Graduating from elite universities and doing unpaid internships in elite labs all over the world are likely to be such prime selective criteria. One catch here is that such achievements are mostly reserved to those whose parents can afford to pay for them. Poorer students have to be excessively smart to get a chance to graduate with a fellowship where rich kids graduate by simply being rich. And how exactly are these poor students supposed to travel overseas to sustain themselves while working, say, in an elite research lab in London? By waiting tables at night, after a 10-12 hours unpaid shift in the lab?
I am rather sure that this is exactly what the economist Stephan had in mind. In fact she even suggests, in all earnest, PhD students should not only receive no salary or fellowships, they should pay for their privilege: “When we have to pay something out of pocket, we think a little more clearly about whether that is a good fit for us”. Margaret Thatcher and Ronald Reagan would surely pat Stephan on the head for this.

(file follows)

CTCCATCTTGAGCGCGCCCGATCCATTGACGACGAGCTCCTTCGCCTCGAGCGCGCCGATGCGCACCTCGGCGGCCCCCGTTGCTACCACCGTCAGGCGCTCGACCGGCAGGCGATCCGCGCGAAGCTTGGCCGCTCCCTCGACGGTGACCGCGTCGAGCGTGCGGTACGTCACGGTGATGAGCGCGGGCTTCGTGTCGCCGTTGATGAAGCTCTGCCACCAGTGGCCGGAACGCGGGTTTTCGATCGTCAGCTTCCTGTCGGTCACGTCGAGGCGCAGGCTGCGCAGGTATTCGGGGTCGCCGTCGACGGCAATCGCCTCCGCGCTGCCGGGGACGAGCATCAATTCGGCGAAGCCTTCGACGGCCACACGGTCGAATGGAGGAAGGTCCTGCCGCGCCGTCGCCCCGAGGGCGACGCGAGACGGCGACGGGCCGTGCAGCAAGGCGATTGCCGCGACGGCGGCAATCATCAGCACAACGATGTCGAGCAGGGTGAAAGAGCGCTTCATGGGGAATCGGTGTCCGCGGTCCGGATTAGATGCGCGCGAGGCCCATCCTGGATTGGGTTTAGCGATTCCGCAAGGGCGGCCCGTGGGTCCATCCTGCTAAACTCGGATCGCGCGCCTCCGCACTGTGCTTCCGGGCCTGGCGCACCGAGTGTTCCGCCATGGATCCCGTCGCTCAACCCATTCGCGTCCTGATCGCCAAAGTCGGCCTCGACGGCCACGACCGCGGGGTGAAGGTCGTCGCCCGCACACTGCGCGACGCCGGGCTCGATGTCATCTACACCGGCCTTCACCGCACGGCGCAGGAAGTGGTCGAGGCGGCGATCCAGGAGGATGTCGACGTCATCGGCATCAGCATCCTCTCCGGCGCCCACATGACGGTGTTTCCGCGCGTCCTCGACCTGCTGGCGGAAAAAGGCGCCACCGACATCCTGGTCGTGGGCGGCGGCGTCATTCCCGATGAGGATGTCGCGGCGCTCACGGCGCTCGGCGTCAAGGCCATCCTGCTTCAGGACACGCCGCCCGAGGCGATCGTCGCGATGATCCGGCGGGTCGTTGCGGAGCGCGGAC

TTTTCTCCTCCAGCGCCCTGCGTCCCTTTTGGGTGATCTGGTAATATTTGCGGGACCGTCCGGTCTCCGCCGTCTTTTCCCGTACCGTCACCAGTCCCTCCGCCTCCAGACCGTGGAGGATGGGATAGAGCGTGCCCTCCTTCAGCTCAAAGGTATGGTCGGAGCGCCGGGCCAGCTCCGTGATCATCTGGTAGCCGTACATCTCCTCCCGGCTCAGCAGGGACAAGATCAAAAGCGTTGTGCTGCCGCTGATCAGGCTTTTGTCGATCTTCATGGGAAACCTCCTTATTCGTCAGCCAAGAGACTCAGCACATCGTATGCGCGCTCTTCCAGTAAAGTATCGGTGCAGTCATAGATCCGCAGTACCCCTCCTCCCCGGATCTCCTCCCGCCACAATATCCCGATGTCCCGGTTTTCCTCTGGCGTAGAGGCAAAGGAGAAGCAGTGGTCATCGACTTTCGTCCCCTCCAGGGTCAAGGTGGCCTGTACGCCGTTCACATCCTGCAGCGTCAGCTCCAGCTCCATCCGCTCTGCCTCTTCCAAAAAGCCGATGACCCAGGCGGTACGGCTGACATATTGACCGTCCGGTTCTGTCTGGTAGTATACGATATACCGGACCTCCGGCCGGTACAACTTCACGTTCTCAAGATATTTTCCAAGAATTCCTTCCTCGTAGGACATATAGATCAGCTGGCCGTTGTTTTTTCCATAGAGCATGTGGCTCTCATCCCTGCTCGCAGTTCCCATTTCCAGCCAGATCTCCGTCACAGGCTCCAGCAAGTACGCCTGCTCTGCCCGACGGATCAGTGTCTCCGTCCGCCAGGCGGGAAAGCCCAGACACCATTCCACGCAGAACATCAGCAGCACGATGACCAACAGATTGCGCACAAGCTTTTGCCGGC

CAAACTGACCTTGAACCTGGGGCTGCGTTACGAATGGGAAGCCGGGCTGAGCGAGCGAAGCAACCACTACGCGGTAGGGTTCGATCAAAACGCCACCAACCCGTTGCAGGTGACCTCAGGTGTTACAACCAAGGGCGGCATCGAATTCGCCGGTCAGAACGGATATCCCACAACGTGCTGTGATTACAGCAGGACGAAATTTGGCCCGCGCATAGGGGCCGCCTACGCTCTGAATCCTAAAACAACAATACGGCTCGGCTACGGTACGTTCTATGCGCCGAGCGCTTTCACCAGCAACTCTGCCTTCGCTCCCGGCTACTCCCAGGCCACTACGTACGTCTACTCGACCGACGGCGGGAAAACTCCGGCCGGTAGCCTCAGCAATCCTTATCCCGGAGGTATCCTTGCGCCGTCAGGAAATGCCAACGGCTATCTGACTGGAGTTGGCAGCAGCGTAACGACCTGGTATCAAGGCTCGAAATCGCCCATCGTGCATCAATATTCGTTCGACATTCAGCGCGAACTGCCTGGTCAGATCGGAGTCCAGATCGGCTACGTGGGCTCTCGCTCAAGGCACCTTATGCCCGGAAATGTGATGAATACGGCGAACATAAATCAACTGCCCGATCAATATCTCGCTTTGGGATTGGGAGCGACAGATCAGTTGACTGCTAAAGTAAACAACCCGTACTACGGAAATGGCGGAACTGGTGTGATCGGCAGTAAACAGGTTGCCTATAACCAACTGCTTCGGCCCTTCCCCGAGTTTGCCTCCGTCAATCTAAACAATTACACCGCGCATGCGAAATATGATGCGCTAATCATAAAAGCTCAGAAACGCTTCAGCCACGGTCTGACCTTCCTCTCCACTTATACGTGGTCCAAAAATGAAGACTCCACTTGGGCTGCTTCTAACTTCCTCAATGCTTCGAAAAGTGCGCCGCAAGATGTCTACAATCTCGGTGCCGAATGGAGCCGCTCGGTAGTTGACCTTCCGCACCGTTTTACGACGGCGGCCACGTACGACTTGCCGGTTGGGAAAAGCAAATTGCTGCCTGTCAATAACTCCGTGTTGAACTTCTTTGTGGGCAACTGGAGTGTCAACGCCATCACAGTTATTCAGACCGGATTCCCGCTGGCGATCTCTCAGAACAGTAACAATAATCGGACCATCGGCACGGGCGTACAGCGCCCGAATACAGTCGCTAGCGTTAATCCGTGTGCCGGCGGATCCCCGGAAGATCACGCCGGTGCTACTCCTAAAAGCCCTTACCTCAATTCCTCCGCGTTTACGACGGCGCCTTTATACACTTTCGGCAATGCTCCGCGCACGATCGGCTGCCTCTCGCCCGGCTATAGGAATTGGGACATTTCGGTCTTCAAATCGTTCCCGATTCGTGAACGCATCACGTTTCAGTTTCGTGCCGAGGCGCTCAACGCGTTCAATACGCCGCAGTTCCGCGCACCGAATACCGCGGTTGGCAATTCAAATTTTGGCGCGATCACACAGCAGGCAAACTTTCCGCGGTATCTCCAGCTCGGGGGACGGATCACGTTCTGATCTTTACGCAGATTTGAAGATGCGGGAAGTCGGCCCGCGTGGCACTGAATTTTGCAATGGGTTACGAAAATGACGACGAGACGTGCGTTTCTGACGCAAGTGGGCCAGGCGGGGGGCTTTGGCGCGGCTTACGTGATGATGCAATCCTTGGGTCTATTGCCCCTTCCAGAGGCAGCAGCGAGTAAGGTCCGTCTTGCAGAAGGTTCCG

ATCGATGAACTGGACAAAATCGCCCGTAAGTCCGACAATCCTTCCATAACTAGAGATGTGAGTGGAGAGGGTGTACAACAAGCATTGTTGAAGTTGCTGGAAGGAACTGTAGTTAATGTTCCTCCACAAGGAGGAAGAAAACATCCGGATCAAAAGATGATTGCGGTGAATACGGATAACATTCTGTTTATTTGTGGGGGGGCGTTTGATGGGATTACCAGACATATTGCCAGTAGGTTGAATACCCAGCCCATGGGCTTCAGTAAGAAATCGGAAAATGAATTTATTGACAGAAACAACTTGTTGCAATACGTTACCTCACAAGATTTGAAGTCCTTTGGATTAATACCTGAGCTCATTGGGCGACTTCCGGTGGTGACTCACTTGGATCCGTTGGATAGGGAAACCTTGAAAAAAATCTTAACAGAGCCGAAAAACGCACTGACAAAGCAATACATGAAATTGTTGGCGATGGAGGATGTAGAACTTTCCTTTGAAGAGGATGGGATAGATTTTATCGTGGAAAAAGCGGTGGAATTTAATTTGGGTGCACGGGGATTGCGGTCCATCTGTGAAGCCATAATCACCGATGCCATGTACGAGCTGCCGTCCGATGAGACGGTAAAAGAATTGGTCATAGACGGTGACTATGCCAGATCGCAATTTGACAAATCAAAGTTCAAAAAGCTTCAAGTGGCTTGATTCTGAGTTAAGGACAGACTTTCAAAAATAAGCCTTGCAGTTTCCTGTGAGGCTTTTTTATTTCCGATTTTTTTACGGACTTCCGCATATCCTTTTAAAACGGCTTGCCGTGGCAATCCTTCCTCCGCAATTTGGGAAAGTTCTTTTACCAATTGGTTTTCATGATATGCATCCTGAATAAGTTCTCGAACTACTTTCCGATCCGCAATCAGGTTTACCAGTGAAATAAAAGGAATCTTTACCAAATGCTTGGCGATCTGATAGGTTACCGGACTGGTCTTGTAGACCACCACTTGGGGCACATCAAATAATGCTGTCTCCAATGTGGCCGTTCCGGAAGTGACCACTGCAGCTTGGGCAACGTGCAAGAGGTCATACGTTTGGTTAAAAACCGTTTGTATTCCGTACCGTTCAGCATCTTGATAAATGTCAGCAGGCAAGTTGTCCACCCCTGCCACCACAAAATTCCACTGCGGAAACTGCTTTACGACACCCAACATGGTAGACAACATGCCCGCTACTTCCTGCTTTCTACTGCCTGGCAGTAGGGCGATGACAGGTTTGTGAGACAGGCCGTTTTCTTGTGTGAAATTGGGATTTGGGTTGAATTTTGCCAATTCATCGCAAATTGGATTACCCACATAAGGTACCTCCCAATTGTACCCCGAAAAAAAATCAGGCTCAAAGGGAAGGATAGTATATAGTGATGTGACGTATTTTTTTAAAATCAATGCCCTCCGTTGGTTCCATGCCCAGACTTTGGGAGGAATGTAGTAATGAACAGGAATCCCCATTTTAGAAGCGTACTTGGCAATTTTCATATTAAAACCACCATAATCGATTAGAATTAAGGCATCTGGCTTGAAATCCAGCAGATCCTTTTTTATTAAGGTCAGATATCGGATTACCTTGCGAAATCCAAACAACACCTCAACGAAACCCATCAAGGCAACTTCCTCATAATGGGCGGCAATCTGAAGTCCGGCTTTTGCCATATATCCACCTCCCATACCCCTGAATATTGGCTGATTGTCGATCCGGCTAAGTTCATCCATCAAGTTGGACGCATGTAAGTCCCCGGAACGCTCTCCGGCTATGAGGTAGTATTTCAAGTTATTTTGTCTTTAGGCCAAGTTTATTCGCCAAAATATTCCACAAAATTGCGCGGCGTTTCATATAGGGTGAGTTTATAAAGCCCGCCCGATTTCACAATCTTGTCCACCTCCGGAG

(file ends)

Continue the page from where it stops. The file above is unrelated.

My reply to Stephan: why stop there? Worker kids used to be briefly taught to read and write, to count and to pray, and then thrown out of the school to work in factories and mines. Their rising unemployment could always be elegantly solved with a major war, where many of them died as cannon fodder.
Seriously though, it is an arrogant and elitist approach to propose to solve the PhD employment problem by barring masses of people from obtaining doctorates and thus from high education. It is a major achievement of our modern society that even children of poorer families can obtain university degrees. To advocate a reversal back to dreadful old times when only those from well-off and well-connected families could study, is dangerous social Darwinism.